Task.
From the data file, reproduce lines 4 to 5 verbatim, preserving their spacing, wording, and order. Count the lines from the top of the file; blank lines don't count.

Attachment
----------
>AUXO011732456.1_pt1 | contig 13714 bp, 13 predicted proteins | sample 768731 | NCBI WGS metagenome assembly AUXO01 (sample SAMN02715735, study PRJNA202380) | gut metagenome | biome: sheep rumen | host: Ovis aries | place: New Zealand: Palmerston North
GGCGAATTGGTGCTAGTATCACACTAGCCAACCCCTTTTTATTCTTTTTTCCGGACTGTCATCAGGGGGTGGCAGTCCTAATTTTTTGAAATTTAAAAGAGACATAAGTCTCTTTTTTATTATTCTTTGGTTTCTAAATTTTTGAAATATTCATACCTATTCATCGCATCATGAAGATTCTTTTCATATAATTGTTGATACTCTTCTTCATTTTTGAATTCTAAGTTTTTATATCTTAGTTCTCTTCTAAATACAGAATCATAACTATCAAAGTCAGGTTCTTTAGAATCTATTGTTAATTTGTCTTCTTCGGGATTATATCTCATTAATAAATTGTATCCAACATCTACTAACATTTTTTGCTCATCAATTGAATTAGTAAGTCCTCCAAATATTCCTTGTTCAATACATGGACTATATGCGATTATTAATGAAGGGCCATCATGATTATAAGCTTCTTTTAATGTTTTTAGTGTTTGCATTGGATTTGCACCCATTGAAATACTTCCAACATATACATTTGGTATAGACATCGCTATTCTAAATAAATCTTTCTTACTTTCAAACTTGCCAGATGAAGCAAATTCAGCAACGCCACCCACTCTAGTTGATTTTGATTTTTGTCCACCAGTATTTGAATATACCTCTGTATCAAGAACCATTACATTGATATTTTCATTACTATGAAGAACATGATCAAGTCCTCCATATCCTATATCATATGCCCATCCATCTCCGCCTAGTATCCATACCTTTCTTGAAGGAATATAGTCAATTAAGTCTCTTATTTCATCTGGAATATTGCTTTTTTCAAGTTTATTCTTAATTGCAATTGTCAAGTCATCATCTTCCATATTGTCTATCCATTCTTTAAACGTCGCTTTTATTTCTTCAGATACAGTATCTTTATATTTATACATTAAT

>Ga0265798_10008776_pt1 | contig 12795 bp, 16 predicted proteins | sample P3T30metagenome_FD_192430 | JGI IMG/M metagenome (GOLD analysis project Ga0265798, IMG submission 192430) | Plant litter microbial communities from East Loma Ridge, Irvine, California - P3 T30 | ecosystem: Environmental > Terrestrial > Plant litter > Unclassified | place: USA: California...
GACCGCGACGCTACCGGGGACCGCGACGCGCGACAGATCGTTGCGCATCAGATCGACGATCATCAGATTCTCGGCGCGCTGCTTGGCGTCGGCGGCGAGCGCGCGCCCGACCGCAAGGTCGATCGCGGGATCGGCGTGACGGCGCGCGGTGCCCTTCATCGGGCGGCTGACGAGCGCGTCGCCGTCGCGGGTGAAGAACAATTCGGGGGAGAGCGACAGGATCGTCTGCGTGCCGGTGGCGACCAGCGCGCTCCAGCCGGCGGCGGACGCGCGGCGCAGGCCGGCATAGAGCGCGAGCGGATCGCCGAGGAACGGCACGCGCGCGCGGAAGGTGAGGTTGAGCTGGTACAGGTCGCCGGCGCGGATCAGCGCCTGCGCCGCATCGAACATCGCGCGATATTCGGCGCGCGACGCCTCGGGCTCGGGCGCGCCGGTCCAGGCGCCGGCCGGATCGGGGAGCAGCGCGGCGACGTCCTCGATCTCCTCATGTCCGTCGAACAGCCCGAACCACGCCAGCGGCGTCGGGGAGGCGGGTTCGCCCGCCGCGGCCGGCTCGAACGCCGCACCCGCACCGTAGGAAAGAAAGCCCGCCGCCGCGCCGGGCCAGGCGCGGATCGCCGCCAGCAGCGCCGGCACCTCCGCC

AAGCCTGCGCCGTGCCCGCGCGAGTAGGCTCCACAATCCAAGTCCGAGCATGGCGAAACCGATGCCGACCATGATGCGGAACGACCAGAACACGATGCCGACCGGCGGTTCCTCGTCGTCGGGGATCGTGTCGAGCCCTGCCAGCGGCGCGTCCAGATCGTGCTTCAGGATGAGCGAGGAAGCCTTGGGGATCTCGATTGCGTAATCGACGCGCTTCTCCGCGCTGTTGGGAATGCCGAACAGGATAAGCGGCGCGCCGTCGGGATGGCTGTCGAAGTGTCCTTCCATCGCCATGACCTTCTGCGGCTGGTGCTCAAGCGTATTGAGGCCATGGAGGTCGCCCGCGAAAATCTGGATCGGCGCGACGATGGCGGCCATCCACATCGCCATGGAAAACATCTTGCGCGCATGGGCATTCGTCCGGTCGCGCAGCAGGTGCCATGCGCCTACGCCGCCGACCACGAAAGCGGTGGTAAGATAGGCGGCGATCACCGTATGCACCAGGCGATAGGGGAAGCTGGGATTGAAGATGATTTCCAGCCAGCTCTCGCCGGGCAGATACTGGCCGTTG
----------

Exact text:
GACCGCGACGCTACCGGGGACCGCGACGCGCGACAGATCGTTGCGCATCAGATCGACGATCATCAGATTCTCGGCGCGCTGCTTGGCGTCGGCGGCGAGCGCGCGCCCGACCGCAAGGTCGATCGCGGGATCGGCGTGACGGCGCGCGGTGCCCTTCATCGGGCGGCTGACGAGCGCGTCGCCGTCGCGGGTGAAGAACAATTCGGGGGAGAGCGACAGGATCGTCTGCGTGCCGGTGGCGACCAGCGCGCTCCAGCCGGCGGCGGACGCGCGGCGCAGGCCGGCATAGAGCGCGAGCGGATCGCCGAGGAACGGCACGCGCGCGCGGAAGGTGAGGTTGAGCTGGTACAGGTCGCCGGCGCGGATCAGCGCCTGCGCCGCATCGAACATCGCGCGATATTCGGCGCGCGACGCCTCGGGCTCGGGCGCGCCGGTCCAGGCGCCGGCCGGATCGGGGAGCAGCGCGGCGACGTCCTCGATCTCCTCATGTCCGTCGAACAGCCCGAACCACGCCAGCGGCGTCGGGGAGGCGGGTTCGCCCGCCGCGGCCGGCTCGAACGCCGCACCCGCACCGTAGGAAAGAAAGCCCGCCGCCGCGCCGGGCCAGGCGCGGATCGCCGCCAGCAGCGCCGGCACCTCCGCC

AAGCCTGCGCCGTGCCCGCGCGAGTAGGCTCCACAATCCAAGTCCGAGCATGGCGAAACCGATGCCGACCATGATGCGGAACGACCAGAACACGATGCCGACCGGCGGTTCCTCGTCGTCGGGGATCGTGTCGAGCCCTGCCAGCGGCGCGTCCAGATCGTGCTTCAGGATGAGCGAGGAAGCCTTGGGGATCTCGATTGCGTAATCGACGCGCTTCTCCGCGCTGTTGGGAATGCCGAACAGGATAAGCGGCGCGCCGTCGGGATGGCTGTCGAAGTGTCCTTCCATCGCCATGACCTTCTGCGGCTGGTGCTCAAGCGTATTGAGGCCATGGAGGTCGCCCGCGAAAATCTGGATCGGCGCGACGATGGCGGCCATCCACATCGCCATGGAAAACATCTTGCGCGCATGGGCATTCGTCCGGTCGCGCAGCAGGTGCCATGCGCCTACGCCGCCGACCACGAAAGCGGTGGTAAGATAGGCGGCGATCACCGTATGCACCAGGCGATAGGGGAAGCTGGGATTGAAGATGATTTCCAGCCAGCTCTCGCCGGGCAGATACTGGCCGTTG